Jan 062009

In the light of the hype over Web 2.0 this past year, I want to stress that organizations are making use of the techniques to improve the collaboration capabilities of their BI and business performance management initiatives. In fact, according to the results of our recent survey, slightly more than one-quarter of end-user organizations are currently using Web 2.0 techniques to support their BI users. This finding comes from a survey conducted in October 2008 of 85 end-user organizations based worldwide. It was designed to measure the extent that organizations are implementing various types of BI, data warehousing, and other analytic technologies and practices.

Specifically, survey participants were asked “Is your organization using blogs, wikis, or other ‘Web 2.0’ technologies to support its BI efforts/users with collaboration capabilities (e.g., to provide analysts, managers, and other users with the ability to share and discuss findings from analyses, reports, dashboards, etc.?” They responded as follows:

  • 26% said: “Yes”
  • 33% said: “No, but we plan to use them within the near future (i.e., within the next 12 months)
  • 37% said: “No, and we don’t foresee using them”
  • 4% said: “Don’t know”

In addition to those organizations already using Web 2.0 to support their BI environments, also note the strong interest among organizations in using the techniques in the near future. I believe these findings affirm a trend we saw in a similar survey we conducted last January, when approximately 20% of end-user organizations were using Web 2.0 techniques to support their business performance management efforts. In other words, Web 2.0 techniques have certainly made their way into the enterprise to support collaboration among analysts, managers, and other users of analytical and performance management applications.According to those organizations surveyed, the most popular Web 2.0 techniques currently used to support BI are wikis (used for online documentation, dictionaries, etc.), and blogs (for enhanced collaboration and reducing endless e-mails and sending of reports, etc.). Trailing a distant third and fourth are instant messaging (for collaboration and notification) and RSS feeds (for keeping up with new findings from reports, etc.). Social networks (for linking/associating employees with similar knowledge, experience, interests, or project involvement, etc.) rank fifth among organizations, followed by online videos (for training, instruction, etc.).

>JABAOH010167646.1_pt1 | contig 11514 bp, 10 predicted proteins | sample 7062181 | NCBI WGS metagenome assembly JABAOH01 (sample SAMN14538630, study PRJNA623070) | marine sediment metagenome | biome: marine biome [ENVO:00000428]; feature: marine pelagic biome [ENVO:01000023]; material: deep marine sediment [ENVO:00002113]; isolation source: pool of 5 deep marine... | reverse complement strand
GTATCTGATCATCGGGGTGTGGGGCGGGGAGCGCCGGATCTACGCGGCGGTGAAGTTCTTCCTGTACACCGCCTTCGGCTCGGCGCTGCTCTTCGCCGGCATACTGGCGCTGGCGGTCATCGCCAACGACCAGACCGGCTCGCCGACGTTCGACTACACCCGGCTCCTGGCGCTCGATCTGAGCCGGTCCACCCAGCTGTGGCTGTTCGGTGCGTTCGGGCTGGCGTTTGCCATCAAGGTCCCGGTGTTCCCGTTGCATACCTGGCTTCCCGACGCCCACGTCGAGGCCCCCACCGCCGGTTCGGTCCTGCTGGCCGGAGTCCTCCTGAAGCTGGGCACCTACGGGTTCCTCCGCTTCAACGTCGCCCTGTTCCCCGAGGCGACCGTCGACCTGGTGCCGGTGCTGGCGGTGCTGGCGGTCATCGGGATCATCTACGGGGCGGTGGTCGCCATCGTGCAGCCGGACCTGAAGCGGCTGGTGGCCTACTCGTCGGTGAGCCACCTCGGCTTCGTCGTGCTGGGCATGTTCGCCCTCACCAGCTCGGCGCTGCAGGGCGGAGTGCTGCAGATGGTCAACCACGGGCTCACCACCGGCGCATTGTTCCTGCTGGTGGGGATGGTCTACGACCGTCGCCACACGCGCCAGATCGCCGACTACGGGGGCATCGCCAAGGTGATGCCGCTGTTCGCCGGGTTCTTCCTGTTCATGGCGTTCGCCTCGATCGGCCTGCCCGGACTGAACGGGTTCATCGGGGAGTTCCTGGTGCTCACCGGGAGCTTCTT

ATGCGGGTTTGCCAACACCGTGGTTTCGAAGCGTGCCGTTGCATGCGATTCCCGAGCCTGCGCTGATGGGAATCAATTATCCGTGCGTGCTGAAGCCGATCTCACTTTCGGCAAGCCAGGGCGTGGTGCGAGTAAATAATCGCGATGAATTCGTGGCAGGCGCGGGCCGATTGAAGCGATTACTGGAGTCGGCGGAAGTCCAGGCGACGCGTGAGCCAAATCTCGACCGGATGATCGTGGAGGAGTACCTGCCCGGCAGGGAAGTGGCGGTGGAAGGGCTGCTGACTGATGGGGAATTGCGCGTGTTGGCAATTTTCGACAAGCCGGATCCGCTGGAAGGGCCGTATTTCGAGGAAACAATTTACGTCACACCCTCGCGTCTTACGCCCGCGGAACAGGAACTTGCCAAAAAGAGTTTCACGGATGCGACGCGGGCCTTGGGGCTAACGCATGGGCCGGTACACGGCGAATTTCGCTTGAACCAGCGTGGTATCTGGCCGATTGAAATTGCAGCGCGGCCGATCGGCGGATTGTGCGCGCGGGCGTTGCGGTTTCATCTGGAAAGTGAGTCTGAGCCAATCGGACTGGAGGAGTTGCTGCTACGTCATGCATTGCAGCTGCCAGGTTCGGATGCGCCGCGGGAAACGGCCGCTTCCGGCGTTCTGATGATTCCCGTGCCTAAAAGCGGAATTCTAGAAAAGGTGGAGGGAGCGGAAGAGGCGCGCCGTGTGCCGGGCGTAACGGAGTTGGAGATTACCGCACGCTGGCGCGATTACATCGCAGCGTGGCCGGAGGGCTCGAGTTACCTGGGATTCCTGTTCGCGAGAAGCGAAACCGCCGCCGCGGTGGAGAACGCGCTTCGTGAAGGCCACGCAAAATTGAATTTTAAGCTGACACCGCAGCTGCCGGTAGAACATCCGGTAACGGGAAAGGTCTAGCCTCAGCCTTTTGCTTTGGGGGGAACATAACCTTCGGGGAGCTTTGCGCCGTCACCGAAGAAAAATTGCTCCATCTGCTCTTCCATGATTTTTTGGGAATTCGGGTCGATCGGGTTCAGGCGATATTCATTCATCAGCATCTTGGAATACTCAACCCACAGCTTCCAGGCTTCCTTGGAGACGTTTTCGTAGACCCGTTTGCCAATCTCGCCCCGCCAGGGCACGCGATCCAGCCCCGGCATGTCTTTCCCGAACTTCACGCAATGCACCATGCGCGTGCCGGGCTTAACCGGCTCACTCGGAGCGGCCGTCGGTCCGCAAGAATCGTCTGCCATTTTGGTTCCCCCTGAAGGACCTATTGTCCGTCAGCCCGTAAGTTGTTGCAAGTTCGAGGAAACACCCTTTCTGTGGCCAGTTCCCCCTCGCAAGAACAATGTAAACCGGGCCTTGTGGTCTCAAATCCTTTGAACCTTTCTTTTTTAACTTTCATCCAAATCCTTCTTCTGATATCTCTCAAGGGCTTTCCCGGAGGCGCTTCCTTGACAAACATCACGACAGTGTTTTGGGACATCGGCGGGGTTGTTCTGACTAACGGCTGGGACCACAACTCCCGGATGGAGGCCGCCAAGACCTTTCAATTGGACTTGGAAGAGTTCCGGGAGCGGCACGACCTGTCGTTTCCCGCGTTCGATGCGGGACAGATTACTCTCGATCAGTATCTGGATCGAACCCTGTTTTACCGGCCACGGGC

Honestly, I’m not all that surprised by our findings. This is because collaboration is key to business processes in general. Moreover, I believe that BI is especially well suited as a candidate for enhanced collaboration because of the need for BI end users and BI consumers to better communicate with their respective peers and colleagues. This need to collaborate covers the gamut of the BI process — from creating analyses and interpreting and discussing the significance of the results, to trying to determine the most effective way to apply the findings.

I admit that Web 2.0 has been overhyped (but these days, what new technology doesn’t get hyped?) and that this has resulted in an almost mystical quality being imparted to the technologies of which it’s comprised. But there is a key point to remember to avoid getting caught up in the squabble. That is, to focus on Web 2.0 in the enterprise as a new (open) collaboration model, the application of which should be to improve business performance via more open and richer communication and the widespread dissemination of ideas and knowledge throughout, and possibly beyond, the organization. In short, collaboration is king, and Web 2.0 in the enterprise is making an impact now.

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